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NASA Awards Grant to Develop CubeLabs for ISS Research

By Doug Messier
Parabolic Arc
June 19, 2010
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International Space Station

NASA has awarded a grant to the University of Kentucky Lexington to develop a portable, standardized CubeLab bus that will be used to carry out astrobionics research aboard the International Space Station.

Principal Investigator Suzanne Smith describes the plan in the proposal’s abstract:

The end of the Shuttle program will leave the US in a precarious position. This is most acutely evident for future access to the International Space Station (ISS). By leveraging a new standard called the CubeLab, we propose to pave the way for a wide variety of payloads to fly to the ISS, provide improved access for research payloads, and help the United States fulfill NASA’s vision for the International Space Station.

We propose an innovative research program that brings together academic, industrial, and NASA partners to usher in a new era in access to space for industrial, educational, and NASA payloads on the ISS. NASA collaborators from multiple Mission Directorates and NASA Research Centers across the country will work with Kentucky’s academic experts to leverage expertise in small spacecraft development. In this project, the team will

  1. develop a robust, radiation tolerant, standardized CubeLab “bus”,
  2. enhance infrastructure in Kentucky to test and flight qualify ISS payloads, and
  3. apply these technologies and capabilities to flight qualify, launch, and operate a NASA Astrobionics experiment on the ISS.

The grant is part of $16.8 million that NASA has awarded to colleges and universities nationwide under the Experimental Program to Stimulate Competitive Research (EPSCoR).

A total of 24 proposals were selected for funding in Puerto Rico and the following states: Alabama, Alaska, Hawaii, Idaho, Iowa, Kentucky, Louisiana, Maine, Mississippi, Montana, Nevada, New Hampshire, Rhode Island, South Carolina, South Dakota, Tennessee, West Virginia and Wyoming.

PROJECT ABSTRACT
CubeLab Standard for Improved Access to The International Space Station for Science Payloads

Submitting Organization: UNIVERSITY OF KENTUCKY, LEXINGTON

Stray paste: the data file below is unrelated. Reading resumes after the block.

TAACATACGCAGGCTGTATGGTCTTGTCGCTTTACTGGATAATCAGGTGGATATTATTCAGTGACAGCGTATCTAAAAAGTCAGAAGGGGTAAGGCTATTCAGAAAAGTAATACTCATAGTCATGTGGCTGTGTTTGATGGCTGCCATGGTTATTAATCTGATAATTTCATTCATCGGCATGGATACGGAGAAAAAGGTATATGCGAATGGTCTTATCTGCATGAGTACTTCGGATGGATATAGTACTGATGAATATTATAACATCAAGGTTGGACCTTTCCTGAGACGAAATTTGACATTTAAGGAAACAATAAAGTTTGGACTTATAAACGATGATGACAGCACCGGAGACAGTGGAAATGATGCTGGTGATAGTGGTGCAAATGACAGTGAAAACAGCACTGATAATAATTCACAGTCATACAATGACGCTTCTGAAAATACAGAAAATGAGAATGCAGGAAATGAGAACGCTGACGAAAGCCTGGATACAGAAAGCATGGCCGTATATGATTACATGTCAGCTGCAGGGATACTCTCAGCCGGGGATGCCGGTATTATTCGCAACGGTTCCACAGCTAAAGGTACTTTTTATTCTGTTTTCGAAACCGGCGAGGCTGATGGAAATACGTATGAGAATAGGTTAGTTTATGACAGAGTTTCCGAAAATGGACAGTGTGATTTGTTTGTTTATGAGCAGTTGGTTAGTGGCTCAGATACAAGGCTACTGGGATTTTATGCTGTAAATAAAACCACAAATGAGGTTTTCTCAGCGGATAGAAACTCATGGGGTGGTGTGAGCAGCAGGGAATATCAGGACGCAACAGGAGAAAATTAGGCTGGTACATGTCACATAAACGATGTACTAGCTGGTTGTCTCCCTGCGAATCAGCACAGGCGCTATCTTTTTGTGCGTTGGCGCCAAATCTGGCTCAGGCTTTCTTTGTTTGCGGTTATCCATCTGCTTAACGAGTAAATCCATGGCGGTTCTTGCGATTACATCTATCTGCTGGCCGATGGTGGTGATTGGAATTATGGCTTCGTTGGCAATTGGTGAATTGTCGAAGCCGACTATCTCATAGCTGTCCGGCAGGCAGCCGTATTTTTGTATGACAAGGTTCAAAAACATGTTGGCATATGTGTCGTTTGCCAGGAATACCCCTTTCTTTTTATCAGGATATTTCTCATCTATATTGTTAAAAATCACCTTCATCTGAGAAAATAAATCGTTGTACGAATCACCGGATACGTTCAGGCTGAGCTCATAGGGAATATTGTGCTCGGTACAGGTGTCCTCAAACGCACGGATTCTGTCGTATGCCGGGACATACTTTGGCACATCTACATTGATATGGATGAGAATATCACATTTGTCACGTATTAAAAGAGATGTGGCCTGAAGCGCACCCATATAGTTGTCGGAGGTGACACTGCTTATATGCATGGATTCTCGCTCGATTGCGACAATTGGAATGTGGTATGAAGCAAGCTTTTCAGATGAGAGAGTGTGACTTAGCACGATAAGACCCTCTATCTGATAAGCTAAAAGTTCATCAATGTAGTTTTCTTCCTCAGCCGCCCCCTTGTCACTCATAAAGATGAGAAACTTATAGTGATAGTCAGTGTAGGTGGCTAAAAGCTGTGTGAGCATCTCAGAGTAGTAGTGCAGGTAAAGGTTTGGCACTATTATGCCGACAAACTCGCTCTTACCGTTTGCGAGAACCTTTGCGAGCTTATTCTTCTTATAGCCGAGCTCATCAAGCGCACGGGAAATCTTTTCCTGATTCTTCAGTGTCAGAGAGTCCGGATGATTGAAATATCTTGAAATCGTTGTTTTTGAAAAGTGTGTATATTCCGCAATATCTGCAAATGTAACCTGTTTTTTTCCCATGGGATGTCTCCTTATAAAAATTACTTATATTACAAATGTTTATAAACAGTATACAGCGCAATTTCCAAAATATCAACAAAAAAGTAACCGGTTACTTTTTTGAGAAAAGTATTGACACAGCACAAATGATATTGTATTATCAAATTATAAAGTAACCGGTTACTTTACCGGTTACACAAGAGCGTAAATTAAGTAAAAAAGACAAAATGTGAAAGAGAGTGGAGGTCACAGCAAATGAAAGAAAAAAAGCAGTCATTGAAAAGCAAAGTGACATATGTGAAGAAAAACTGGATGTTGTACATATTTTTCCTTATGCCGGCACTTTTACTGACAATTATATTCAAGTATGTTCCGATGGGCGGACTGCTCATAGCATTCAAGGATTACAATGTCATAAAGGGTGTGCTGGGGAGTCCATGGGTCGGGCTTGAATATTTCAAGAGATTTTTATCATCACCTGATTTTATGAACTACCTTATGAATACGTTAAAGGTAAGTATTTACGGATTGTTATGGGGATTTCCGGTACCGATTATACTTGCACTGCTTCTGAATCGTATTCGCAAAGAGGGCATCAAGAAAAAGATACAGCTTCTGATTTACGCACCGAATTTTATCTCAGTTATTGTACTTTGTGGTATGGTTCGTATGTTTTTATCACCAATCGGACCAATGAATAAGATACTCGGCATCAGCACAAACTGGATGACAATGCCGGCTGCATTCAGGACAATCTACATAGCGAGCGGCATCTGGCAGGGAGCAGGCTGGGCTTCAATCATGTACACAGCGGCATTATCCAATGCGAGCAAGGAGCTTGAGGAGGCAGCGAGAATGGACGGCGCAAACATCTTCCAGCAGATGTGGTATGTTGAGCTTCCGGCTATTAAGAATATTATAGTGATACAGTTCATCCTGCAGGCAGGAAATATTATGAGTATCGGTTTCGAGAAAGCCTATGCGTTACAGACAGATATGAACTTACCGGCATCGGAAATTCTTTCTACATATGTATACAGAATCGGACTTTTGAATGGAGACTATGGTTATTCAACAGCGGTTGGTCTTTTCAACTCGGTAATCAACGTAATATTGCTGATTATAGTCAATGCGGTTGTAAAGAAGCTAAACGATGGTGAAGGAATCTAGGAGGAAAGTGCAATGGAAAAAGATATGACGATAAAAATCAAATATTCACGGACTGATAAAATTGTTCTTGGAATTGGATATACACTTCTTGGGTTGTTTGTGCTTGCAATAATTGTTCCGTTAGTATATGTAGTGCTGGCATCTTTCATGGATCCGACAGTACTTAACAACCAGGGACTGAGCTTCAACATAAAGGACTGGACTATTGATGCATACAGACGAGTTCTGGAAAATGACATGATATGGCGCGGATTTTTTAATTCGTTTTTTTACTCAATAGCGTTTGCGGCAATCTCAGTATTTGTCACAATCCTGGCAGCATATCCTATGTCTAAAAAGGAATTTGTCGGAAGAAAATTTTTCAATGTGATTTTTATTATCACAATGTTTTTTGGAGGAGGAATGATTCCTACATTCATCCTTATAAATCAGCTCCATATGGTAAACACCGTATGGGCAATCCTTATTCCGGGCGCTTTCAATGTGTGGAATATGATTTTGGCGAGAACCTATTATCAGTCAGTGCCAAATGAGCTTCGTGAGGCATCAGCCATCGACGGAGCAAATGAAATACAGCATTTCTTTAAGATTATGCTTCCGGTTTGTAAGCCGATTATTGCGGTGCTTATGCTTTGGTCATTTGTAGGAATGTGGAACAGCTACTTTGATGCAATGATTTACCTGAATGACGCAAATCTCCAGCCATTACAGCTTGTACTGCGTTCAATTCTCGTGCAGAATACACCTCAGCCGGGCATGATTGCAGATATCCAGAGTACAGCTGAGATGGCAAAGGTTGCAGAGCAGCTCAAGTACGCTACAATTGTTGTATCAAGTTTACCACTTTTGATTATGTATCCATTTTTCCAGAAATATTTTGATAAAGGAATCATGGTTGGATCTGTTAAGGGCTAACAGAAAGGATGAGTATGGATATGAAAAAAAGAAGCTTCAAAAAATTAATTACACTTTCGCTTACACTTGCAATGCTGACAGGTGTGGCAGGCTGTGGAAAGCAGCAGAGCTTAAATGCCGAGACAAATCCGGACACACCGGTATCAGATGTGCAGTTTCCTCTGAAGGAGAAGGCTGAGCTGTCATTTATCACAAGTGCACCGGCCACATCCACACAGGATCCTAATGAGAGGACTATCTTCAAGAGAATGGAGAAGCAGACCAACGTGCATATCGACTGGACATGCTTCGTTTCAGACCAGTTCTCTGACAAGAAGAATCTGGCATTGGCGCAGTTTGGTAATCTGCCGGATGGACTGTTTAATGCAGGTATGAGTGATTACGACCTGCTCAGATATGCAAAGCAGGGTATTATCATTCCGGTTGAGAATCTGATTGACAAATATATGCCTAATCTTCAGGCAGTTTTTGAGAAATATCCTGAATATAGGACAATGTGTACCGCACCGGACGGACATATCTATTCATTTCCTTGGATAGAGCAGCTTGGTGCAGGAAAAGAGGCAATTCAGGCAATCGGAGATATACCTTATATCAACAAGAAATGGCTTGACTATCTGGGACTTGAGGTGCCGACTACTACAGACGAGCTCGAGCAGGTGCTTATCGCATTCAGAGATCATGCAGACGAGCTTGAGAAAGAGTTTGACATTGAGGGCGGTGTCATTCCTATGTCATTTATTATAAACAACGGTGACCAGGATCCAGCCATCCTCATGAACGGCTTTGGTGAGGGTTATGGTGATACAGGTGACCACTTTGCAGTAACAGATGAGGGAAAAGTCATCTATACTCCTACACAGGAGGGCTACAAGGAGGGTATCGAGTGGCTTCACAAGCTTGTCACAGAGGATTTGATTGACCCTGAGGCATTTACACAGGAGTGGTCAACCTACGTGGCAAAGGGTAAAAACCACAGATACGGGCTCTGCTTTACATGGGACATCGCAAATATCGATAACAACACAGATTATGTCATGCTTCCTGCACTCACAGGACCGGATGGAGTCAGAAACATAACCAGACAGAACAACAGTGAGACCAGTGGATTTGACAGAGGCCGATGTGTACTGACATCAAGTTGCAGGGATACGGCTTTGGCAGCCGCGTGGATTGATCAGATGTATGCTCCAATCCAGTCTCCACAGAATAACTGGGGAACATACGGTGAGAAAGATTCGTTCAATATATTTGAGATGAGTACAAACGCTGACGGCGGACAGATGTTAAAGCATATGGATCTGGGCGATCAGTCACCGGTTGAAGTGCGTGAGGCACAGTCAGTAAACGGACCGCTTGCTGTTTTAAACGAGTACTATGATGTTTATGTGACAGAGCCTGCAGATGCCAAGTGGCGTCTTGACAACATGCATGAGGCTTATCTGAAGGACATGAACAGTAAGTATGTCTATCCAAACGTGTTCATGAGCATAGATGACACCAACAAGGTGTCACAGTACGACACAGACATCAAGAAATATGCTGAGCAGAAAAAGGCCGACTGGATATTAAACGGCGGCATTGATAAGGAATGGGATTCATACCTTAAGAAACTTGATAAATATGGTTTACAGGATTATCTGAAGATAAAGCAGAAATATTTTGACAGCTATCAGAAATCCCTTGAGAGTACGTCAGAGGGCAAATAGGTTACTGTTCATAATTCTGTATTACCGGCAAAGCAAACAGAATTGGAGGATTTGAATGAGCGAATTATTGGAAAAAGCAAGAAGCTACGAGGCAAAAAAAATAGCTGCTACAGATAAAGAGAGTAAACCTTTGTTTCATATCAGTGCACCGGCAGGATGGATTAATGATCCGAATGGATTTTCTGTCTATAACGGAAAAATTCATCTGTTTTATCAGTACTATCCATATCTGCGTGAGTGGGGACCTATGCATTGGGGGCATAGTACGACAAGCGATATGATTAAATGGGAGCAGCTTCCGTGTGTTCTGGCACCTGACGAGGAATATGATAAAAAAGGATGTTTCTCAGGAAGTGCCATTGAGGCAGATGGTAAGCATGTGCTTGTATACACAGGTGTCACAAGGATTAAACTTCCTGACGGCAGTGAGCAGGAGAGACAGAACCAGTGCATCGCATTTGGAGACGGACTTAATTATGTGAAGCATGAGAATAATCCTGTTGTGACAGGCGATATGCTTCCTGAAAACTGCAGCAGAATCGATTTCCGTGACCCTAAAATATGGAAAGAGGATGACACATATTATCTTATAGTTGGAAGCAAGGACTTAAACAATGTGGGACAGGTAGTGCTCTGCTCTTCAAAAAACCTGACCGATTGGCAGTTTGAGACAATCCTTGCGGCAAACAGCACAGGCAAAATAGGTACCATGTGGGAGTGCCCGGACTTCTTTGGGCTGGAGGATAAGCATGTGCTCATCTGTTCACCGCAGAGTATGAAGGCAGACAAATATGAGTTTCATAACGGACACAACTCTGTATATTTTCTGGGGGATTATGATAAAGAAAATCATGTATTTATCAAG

PI: Suzanne Smith, Ph.D.
Co-I/Science: James Lumpp, Ph.D., University Of Kentucky, Lexington
Proposal Summary

The end of the Shuttle program will leave the US in a precarious position. This is most acutely evident for future access to the International Space Station (ISS). By leveraging a new standard called the CubeLab, we propose to pave the way for a wide variety of payloads to fly to the ISS, provide improved access for research payloads, and help the United States fulfill NASA’s vision for the International Space Station.

We propose an innovative research program that brings together academic, industrial, and NASA partners to usher in a new era in access to space for industrial, educational, and NASA payloads on the ISS. NASA collaborators from multiple Mission Directorates and NASA Research Centers across the country will work with Kentucky’s academic experts to leverage expertise in small spacecraft development. In this project, the team will

  1. develop a robust, radiation tolerant, standardized CubeLab “bus”,
  2. enhance infrastructure in Kentucky to test and flight qualify ISS payloads, and
  3. apply these technologies and capabilities to flight qualify, launch, and operate a NASA Astrobionics experiment on the ISS.

As a result, the proposed research will

  1. produce a portable standardized bus that will accelerate the development of future ISS research CubeLabs,
  2. further strengthen the collaborations among the researchers in Kentucky, as well as between the participating NASA Mission Directorates and Centers,
  3. enhance the research capabilities in Kentucky to design, develop and operate spacecraft and payloads,
  4. result in a sustainable program with Kentucky serving as integrator for future CubeLab payloads, and finally,
  5. will fly a NASA payload to carry out astrobionics research and disseminate research results that would otherwise have not been possible.